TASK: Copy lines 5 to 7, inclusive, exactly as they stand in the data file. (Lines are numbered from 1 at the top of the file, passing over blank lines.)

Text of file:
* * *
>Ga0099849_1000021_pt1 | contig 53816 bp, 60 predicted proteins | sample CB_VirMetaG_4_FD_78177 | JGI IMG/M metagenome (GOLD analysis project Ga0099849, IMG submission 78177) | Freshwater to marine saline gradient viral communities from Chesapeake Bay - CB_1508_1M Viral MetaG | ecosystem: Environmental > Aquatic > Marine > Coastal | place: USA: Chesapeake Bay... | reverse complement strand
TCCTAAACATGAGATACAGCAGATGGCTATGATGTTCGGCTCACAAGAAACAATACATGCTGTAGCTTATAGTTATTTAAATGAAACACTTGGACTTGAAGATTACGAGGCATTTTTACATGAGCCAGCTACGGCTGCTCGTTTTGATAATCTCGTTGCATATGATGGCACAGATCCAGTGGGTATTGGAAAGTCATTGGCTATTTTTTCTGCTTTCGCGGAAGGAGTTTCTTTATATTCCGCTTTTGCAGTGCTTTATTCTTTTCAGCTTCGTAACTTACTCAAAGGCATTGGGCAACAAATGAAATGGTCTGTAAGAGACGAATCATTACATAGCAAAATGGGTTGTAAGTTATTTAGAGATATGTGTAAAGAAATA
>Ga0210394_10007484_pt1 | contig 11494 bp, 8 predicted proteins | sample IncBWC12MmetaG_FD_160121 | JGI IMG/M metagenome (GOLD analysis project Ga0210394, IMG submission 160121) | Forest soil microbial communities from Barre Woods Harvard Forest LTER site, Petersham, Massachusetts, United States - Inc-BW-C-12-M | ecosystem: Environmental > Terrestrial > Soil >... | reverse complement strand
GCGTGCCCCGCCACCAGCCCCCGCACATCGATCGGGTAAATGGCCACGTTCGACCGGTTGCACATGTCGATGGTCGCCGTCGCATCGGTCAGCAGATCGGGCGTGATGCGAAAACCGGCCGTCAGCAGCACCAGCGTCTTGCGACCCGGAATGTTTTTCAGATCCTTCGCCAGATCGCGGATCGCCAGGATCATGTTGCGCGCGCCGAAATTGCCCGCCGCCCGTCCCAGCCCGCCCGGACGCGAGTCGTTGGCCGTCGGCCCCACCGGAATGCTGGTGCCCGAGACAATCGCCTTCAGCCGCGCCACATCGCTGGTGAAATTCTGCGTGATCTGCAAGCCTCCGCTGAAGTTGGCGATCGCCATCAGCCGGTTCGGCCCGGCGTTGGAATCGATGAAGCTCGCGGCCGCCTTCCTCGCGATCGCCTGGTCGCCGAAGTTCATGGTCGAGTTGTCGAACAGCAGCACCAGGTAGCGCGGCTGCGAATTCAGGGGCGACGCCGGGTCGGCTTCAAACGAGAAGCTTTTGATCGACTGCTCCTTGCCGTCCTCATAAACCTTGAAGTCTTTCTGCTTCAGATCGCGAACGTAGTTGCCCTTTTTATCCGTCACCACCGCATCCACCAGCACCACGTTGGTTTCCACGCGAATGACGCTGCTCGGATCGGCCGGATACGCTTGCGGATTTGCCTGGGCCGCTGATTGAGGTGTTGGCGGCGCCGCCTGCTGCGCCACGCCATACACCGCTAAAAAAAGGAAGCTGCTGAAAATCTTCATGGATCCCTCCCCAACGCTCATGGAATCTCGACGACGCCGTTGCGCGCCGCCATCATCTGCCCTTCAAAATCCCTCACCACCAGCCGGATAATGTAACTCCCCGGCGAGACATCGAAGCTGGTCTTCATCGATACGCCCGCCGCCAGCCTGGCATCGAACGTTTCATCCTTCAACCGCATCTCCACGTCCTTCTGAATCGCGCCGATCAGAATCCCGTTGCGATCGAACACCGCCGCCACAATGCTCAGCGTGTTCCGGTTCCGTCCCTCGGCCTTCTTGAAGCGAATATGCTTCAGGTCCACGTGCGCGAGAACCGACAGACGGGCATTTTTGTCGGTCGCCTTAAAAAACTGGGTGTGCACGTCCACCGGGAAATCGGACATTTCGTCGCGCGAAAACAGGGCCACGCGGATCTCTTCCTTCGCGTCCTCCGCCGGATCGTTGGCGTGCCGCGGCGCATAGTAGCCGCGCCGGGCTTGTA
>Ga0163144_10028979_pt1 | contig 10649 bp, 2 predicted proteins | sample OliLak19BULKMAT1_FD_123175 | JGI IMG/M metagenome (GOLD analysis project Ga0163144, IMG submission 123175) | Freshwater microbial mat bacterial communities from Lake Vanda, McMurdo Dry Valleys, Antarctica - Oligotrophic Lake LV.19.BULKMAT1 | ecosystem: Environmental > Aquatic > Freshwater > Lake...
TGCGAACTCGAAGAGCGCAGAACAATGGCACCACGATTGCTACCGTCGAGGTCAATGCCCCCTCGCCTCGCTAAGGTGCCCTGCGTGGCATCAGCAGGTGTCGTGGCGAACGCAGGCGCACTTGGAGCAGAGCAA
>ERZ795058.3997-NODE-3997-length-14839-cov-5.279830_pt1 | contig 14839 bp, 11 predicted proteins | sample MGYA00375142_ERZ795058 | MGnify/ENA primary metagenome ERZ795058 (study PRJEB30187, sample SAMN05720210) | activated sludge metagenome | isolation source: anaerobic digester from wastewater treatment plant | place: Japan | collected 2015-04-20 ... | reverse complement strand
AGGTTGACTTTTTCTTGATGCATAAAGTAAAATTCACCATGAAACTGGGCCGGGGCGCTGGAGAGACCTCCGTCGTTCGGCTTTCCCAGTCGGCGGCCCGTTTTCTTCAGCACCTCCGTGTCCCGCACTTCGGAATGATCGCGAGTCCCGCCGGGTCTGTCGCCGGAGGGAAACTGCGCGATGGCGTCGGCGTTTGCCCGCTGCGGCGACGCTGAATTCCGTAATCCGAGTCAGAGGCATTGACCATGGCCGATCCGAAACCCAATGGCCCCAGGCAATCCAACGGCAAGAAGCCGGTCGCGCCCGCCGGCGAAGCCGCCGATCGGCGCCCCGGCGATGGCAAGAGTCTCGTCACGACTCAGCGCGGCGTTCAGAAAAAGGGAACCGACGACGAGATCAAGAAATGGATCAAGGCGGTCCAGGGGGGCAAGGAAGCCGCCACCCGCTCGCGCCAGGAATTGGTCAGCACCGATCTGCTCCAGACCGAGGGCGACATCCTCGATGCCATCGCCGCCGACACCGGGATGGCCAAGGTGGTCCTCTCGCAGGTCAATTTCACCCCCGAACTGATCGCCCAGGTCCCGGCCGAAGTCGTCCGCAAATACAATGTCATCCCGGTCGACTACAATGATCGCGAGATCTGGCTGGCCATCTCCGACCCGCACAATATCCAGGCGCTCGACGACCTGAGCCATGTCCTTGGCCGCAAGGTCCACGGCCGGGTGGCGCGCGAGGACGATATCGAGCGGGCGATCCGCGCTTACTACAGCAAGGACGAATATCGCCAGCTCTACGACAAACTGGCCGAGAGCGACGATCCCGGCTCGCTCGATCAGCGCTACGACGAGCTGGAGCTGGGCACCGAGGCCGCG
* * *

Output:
>Ga0163144_10028979_pt1 | contig 10649 bp, 2 predicted proteins | sample OliLak19BULKMAT1_FD_123175 | JGI IMG/M metagenome (GOLD analysis project Ga0163144, IMG submission 123175) | Freshwater microbial mat bacterial communities from Lake Vanda, McMurdo Dry Valleys, Antarctica - Oligotrophic Lake LV.19.BULKMAT1 | ecosystem: Environmental > Aquatic > Freshwater > Lake...
TGCGAACTCGAAGAGCGCAGAACAATGGCACCACGATTGCTACCGTCGAGGTCAATGCCCCCTCGCCTCGCTAAGGTGCCCTGCGTGGCATCAGCAGGTGTCGTGGCGAACGCAGGCGCACTTGGAGCAGAGCAA
>ERZ795058.3997-NODE-3997-length-14839-cov-5.279830_pt1 | contig 14839 bp, 11 predicted proteins | sample MGYA00375142_ERZ795058 | MGnify/ENA primary metagenome ERZ795058 (study PRJEB30187, sample SAMN05720210) | activated sludge metagenome | isolation source: anaerobic digester from wastewater treatment plant | place: Japan | collected 2015-04-20 ... | reverse complement strand